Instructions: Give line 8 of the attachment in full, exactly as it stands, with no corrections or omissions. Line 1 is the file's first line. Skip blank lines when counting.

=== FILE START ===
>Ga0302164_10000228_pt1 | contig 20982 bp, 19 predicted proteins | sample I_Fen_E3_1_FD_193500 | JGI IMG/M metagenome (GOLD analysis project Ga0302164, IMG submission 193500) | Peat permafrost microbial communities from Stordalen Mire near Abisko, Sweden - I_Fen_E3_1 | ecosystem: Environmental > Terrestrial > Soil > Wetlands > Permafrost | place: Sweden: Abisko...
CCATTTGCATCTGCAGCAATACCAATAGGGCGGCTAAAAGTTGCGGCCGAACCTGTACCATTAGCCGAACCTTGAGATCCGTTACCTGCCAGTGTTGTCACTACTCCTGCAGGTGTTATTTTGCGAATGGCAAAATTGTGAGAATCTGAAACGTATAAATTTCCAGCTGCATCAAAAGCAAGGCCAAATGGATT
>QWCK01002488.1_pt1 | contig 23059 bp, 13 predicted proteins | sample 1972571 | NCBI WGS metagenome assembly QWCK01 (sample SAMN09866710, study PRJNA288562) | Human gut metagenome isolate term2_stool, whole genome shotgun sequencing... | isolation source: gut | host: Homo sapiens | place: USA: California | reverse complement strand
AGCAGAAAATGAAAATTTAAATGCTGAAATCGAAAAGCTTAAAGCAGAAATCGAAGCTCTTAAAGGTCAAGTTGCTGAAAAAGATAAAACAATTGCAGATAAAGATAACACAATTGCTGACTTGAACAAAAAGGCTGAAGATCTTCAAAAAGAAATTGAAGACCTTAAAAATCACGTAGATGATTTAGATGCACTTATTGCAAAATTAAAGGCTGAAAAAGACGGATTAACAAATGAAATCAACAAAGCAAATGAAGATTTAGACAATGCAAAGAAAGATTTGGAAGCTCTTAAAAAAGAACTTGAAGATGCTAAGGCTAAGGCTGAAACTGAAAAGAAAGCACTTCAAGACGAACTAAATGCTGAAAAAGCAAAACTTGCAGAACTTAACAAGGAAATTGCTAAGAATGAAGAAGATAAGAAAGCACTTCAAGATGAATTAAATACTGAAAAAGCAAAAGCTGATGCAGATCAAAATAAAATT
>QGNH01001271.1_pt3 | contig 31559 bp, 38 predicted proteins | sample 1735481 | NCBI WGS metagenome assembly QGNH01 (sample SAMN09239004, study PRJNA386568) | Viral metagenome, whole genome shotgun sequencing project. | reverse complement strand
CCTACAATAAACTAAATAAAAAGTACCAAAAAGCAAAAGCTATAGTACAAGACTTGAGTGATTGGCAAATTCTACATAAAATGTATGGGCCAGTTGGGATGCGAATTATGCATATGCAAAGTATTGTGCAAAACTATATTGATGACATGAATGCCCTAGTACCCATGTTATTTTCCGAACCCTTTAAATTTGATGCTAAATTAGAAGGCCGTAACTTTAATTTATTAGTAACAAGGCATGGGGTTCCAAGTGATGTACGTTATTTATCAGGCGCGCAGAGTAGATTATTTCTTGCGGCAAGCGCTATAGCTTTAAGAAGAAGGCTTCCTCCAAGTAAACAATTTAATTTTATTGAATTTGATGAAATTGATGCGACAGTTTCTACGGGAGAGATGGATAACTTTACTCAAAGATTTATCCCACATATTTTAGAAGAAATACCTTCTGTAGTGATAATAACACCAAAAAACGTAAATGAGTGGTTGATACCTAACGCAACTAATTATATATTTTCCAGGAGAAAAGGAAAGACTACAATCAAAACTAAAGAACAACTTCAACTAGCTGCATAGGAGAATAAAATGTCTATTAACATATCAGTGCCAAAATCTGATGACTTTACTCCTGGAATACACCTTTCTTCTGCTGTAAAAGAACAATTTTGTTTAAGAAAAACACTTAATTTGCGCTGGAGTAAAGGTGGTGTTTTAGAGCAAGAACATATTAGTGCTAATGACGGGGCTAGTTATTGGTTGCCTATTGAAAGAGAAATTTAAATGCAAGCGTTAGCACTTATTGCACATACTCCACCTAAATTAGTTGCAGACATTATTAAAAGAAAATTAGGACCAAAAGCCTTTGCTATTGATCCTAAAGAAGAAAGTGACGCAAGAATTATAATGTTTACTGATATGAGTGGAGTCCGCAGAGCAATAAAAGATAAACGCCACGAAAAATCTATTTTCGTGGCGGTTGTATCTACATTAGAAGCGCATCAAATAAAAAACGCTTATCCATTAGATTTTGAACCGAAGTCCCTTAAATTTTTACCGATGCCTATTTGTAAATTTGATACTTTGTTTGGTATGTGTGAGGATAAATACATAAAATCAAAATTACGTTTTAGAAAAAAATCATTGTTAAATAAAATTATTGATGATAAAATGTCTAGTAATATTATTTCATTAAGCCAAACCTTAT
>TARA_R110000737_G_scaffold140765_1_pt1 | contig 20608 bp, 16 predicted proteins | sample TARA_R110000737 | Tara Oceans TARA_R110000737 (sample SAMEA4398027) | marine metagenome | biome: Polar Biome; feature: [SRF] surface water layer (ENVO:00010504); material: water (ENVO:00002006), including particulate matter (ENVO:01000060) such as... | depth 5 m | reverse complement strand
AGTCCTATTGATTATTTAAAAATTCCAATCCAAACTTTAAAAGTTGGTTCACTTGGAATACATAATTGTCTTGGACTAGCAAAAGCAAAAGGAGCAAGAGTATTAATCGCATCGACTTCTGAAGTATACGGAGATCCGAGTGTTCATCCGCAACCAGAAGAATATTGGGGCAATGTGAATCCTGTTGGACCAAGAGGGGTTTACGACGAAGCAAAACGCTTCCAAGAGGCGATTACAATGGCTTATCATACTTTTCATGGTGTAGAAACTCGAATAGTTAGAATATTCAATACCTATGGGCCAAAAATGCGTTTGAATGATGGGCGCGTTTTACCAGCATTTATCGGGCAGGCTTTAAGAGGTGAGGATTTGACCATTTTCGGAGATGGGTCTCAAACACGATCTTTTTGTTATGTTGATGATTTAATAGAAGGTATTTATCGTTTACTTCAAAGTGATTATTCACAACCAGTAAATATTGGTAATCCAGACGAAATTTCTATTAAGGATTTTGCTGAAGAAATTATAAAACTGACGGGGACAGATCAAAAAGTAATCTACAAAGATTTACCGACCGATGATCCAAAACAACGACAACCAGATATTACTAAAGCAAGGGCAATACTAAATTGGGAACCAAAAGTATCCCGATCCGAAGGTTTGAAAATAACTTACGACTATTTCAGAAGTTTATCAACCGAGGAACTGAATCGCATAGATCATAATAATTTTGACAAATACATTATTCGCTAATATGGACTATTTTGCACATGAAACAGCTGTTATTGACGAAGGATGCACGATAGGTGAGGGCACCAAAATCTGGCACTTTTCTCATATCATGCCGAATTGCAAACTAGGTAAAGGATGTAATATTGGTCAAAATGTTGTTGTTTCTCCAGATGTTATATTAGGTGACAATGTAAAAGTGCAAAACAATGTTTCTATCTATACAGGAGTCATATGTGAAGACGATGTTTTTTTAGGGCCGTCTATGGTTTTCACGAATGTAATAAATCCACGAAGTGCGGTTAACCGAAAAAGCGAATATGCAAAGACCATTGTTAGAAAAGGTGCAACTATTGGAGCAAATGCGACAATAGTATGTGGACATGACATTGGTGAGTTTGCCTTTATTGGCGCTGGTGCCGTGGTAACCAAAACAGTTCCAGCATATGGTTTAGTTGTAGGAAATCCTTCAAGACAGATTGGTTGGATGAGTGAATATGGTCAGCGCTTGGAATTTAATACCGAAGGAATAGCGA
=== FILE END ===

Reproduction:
AGTCCTATTGATTATTTAAAAATTCCAATCCAAACTTTAAAAGTTGGTTCACTTGGAATACATAATTGTCTTGGACTAGCAAAAGCAAAAGGAGCAAGAGTATTAATCGCATCGACTTCTGAAGTATACGGAGATCCGAGTGTTCATCCGCAACCAGAAGAATATTGGGGCAATGTGAATCCTGTTGGACCAAGAGGGGTTTACGACGAAGCAAAACGCTTCCAAGAGGCGATTACAATGGCTTATCATACTTTTCATGGTGTAGAAACTCGAATAGTTAGAATATTCAATACCTATGGGCCAAAAATGCGTTTGAATGATGGGCGCGTTTTACCAGCATTTATCGGGCAGGCTTTAAGAGGTGAGGATTTGACCATTTTCGGAGATGGGTCTCAAACACGATCTTTTTGTTATGTTGATGATTTAATAGAAGGTATTTATCGTTTACTTCAAAGTGATTATTCACAACCAGTAAATATTGGTAATCCAGACGAAATTTCTATTAAGGATTTTGCTGAAGAAATTATAAAACTGACGGGGACAGATCAAAAAGTAATCTACAAAGATTTACCGACCGATGATCCAAAACAACGACAACCAGATATTACTAAAGCAAGGGCAATACTAAATTGGGAACCAAAAGTATCCCGATCCGAAGGTTTGAAAATAACTTACGACTATTTCAGAAGTTTATCAACCGAGGAACTGAATCGCATAGATCATAATAATTTTGACAAATACATTATTCGCTAATATGGACTATTTTGCACATGAAACAGCTGTTATTGACGAAGGATGCACGATAGGTGAGGGCACCAAAATCTGGCACTTTTCTCATATCATGCCGAATTGCAAACTAGGTAAAGGATGTAATATTGGTCAAAATGTTGTTGTTTCTCCAGATGTTATATTAGGTGACAATGTAAAAGTGCAAAACAATGTTTCTATCTATACAGGAGTCATATGTGAAGACGATGTTTTTTTAGGGCCGTCTATGGTTTTCACGAATGTAATAAATCCACGAAGTGCGGTTAACCGAAAAAGCGAATATGCAAAGACCATTGTTAGAAAAGGTGCAACTATTGGAGCAAATGCGACAATAGTATGTGGACATGACATTGGTGAGTTTGCCTTTATTGGCGCTGGTGCCGTGGTAACCAAAACAGTTCCAGCATATGGTTTAGTTGTAGGAAATCCTTCAAGACAGATTGGTTGGATGAGTGAATATGGTCAGCGCTTGGAATTTAATACCGAAGGAATAGCGA